Precious metals under pressure; Euro keeps falling

Gold is continuing its downward trend during midday trading, as the euro continues to fall and a resolution to the problems in Spain and Greece remains unseen. “Gold looks fragile at the moment,” BNP Paribas analyst Anne-Laure Tremblay said. “It could rebound if U.S. durable goods orders disappoint tomorrow, as the market would then anticipate a greater probability of the Fed easing.” American consumer confidence and outlook data have both hit lows for the year.

The European stock market closed lower on concerns over waning American consumer confidence and lackluster interest in a recent Spanish debt auction. The European Union is also coming under fire from Germany for focusing too much on plans that include debt sharing. “Stocks have ended in a soft manner today, with clients holding back from taking on risk ahead of the EU summit later this week,” wrote Ishaq Siddiqi, a market strategist at ETX Capital in London. “Worries that leaders are set to disappoint continue to grow, as Germany refrains from its stance on euro bonds.”

At 1 p.m. (EDT), the APMEX Precious Metals spot prices were:

  • Gold, $1,574.10, Down $15.80.
  • Silver, $27.11, Down $0.54.
  • Platinum, $1,432.50, Down $8.70.
  • Palladium, $594.10, Down $14.20.
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Europe in the Crosshairs of G20 Leaders

First on the list of priorities at the meeting of the leaders of the world’s twenty largest economies is – no surprise here – the financial crisis in Europe that has been stewing for over two years now.  President Barack Obama has scheduled one-on-one meetings with German Chancellor Angela Merkel about the European crisis, and Russian President Vladimir Putin about the conflict in Syria, in which Russia plays a large role as Syria’s primary arms supplier.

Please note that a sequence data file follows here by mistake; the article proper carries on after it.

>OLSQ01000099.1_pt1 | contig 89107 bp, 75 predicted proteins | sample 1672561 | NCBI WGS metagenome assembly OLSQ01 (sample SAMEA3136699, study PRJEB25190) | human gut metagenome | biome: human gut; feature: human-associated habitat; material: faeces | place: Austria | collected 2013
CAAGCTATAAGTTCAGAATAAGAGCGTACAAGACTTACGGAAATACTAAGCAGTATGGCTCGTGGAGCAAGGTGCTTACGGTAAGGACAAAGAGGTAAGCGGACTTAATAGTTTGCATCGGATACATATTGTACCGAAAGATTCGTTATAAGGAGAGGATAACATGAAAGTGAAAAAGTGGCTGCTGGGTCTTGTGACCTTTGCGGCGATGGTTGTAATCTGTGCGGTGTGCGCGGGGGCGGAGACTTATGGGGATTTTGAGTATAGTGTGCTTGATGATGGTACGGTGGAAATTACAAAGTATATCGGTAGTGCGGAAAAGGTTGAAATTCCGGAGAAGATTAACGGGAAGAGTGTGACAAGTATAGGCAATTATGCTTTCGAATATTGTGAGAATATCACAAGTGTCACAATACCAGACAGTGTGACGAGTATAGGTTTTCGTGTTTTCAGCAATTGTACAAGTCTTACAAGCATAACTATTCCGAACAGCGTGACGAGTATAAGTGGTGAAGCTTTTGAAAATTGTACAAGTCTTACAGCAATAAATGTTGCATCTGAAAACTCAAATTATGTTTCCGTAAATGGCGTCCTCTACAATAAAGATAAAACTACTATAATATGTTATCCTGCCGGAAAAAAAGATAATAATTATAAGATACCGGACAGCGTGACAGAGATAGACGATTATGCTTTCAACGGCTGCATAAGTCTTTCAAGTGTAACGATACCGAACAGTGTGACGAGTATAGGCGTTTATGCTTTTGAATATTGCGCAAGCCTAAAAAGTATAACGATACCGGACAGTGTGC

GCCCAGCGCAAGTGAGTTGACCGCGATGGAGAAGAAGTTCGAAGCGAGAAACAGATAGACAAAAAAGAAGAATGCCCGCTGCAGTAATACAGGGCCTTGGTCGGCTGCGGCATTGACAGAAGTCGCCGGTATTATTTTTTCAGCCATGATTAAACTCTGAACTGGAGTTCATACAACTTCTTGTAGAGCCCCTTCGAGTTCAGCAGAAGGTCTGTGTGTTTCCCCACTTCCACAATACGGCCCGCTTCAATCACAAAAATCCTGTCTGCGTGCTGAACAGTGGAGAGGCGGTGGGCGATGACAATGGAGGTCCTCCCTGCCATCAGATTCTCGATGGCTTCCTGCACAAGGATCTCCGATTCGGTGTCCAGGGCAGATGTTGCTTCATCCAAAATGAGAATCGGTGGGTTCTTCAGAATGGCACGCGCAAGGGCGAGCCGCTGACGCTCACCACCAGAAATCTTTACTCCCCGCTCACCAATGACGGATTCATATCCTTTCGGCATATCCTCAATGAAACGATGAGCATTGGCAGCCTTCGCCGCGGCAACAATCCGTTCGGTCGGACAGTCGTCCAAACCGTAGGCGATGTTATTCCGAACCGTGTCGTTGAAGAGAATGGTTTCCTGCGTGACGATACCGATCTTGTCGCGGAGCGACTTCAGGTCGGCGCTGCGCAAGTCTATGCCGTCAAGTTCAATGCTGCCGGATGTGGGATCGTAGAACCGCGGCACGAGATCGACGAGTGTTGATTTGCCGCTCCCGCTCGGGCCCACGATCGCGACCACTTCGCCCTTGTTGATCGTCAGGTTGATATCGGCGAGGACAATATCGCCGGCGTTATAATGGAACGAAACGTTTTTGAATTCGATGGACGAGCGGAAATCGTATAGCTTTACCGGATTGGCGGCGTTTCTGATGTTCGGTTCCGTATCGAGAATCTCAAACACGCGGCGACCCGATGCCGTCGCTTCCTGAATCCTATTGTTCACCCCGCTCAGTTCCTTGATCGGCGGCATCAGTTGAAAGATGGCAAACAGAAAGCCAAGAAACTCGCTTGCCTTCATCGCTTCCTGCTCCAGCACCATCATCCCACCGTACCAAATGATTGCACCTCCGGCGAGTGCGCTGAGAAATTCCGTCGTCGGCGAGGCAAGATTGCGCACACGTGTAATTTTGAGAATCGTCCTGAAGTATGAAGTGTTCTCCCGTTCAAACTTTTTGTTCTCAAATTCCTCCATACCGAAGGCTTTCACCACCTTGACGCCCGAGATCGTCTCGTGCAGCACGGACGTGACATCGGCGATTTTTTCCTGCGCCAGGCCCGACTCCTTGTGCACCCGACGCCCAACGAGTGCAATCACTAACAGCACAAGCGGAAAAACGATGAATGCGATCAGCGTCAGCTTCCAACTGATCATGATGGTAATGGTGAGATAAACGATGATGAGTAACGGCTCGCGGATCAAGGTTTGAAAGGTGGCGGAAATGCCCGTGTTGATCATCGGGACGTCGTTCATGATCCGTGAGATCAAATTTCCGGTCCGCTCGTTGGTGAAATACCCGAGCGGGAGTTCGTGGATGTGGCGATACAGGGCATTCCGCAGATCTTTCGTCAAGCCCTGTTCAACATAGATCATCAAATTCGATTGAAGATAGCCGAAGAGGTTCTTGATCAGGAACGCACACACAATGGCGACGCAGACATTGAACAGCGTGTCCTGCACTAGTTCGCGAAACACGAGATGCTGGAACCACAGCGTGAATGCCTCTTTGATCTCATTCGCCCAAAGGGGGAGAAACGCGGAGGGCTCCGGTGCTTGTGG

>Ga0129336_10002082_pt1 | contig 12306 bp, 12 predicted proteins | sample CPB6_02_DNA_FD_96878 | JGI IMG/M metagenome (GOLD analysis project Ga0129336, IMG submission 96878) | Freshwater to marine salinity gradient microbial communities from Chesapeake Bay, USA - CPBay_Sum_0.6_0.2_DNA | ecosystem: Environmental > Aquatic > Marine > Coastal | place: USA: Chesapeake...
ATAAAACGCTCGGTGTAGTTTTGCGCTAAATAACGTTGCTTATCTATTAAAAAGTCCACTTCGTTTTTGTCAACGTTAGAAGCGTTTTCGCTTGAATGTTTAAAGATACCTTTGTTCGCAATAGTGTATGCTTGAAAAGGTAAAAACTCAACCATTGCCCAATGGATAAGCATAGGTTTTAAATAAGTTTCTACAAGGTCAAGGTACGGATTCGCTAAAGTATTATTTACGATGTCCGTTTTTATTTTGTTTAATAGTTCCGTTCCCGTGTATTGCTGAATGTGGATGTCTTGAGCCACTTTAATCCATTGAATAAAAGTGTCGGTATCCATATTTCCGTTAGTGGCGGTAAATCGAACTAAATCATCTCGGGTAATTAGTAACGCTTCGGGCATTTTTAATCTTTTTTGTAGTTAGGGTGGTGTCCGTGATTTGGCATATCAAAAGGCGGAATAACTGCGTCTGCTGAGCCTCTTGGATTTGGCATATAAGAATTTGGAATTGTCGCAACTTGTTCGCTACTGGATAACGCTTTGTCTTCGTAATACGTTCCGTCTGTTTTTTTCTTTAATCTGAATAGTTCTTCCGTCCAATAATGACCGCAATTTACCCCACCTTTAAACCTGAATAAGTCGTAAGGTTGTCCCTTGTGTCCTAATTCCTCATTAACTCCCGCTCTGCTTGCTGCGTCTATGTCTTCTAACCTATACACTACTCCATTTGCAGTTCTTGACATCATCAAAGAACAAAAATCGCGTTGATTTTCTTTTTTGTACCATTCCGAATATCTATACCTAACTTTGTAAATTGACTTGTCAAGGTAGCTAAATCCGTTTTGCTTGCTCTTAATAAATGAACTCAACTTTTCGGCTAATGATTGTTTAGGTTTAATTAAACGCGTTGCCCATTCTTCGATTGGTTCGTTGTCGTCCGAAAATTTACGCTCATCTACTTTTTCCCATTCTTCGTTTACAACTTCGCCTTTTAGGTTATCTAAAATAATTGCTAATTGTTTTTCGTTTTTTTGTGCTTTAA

Bond yields on Spanish government debt hit a fresh high today, signaling the market’s growing reluctance to continue loaning money to the insolvent country.  Yields topped 7 percent, the highest since Spain joined the Euro.  “By requesting external assistance for the euro zone’s fourth-largest economy, the Rajoy government has pushed Spain, Italy and the bloc as a whole into uncharted waters,” said Nicolas Spiro, managing director of Spiro Sovereign Strategy.  “Politically speaking, the ‘line of credit’ to Spain has already failed.“

Elections in Greece on Sunday failed to calm jittery markets as stocks and commodities turned negative today.  After the pro-Euro and pro-bailout New Democracy party won in Greece, Michelle Gibley, director of international research at the Schwab Center for Financial Research said, “Even though we avoided the worst-case scenario in Greece, the crisis has entered a new and dangerous phase, and it doesn’t end with Greece.”

At 5 p.m. (EDT), the APMEX Precious Metals spot prices were:

  • Gold, $1,629.30, Up $0.70.
  • Silver, $28.78 Down $0.06.
  • Platinum, $1,484.80, Down $4.40.
  • Palladium, $635.60, Up $4.30.

Morning Gold & Silver Market Report, 6/18/2012

GREECE VOTES FOR AUSTERITY, BUT SPAIN HOLDS DOWN OPTIMISM

American stock futures, Gold, and Silver are all trading flat or lower this morning. Optimism from Greece’s election is wearing thin thanks to renewed worries from Spain. In Greece, Sunday’s election seems to be a victory for a pro-austerity party, though investors seem to be waiting for more information from Spain before they get too excited. Steen Jakobsen of Saxo Bank said, “The market knows this is about buying time, and as the main story is now Spain … we need more details on banking reports and Germany’s intention. It’s more concerning that (shortly into the European trading day), Spain is back in focus.”

Commerzbank analyst Eugen Weinberg said, “It seems the market is still in a negative mood, so we are still expecting the slide on the commodity markets to continue. This is definitely helping Gold.” This month has seen Gold move as a safe haven once more after seemingly losing some of its safe haven appeal in recent months, and this is likely because of hints from the Federal Reserve about further quantitative easing in the United States.

Ashraf Laidi of City Index said he believes the Fed will announce more financial stimulus this week. “One reason we expect the euro to push higher has nothing to do with Greece. We think the Fed is going to open the door to further stimulus on Wednesday.” The stimulus could come in the form of extending the Fed’s unpopular “Operation Twist,” which is scheduled to end this month.